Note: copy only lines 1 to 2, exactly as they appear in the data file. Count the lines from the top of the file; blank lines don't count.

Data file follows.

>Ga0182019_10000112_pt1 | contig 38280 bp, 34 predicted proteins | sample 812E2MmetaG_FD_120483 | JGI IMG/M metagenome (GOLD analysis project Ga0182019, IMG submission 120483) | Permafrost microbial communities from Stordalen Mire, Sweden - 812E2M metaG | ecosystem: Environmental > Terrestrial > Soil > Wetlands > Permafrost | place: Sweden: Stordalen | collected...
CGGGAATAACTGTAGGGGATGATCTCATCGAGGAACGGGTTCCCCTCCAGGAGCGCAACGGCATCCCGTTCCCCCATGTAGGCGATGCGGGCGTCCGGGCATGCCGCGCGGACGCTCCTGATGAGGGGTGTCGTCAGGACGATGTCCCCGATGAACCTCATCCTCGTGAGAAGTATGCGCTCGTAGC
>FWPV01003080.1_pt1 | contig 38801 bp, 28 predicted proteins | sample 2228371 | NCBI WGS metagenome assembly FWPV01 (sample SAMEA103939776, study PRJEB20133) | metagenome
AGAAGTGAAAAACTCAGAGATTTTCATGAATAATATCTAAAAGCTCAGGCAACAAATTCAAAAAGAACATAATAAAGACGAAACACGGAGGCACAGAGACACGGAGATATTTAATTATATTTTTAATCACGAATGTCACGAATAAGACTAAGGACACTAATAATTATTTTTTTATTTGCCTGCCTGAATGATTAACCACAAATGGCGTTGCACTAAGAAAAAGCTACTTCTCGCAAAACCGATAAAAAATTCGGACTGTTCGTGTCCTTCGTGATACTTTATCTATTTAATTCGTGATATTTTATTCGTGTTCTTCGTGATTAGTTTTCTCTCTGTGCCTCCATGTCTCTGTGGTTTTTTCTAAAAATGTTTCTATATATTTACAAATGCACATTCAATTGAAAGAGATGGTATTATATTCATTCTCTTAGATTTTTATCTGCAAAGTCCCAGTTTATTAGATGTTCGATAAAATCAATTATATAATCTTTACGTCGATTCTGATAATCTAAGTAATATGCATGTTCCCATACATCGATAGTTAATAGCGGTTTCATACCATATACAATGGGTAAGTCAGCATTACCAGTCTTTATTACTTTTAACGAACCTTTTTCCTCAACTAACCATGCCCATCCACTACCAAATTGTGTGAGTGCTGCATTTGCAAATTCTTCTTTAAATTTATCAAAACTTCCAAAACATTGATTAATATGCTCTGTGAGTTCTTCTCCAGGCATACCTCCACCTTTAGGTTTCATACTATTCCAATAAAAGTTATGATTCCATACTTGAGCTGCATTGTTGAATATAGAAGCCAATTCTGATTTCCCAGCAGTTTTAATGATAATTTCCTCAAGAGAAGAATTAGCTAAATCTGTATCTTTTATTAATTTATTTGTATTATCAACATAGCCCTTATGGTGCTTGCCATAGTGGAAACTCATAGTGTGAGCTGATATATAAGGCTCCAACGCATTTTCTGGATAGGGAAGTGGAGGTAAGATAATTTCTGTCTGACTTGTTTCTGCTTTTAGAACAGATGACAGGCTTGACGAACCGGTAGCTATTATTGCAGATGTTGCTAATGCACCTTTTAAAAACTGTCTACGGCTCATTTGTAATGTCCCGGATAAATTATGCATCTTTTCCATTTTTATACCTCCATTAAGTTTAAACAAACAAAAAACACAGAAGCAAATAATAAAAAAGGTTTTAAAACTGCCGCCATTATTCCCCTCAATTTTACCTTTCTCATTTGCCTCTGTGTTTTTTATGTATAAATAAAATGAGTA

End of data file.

>Ga0182019_10000112_pt1 | contig 38280 bp, 34 predicted proteins | sample 812E2MmetaG_FD_120483 | JGI IMG/M metagenome (GOLD analysis project Ga0182019, IMG submission 120483) | Permafrost microbial communities from Stordalen Mire, Sweden - 812E2M metaG | ecosystem: Environmental > Terrestrial > Soil > Wetlands > Permafrost | place: Sweden: Stordalen | collected...
CGGGAATAACTGTAGGGGATGATCTCATCGAGGAACGGGTTCCCCTCCAGGAGCGCAACGGCATCCCGTTCCCCCATGTAGGCGATGCGGGCGTCCGGGCATGCCGCGCGGACGCTCCTGATGAGGGGTGTCGTCAGGACGATGTCCCCGATGAACCTCATCCTCGTGAGAAGTATGCGCTCGTAGC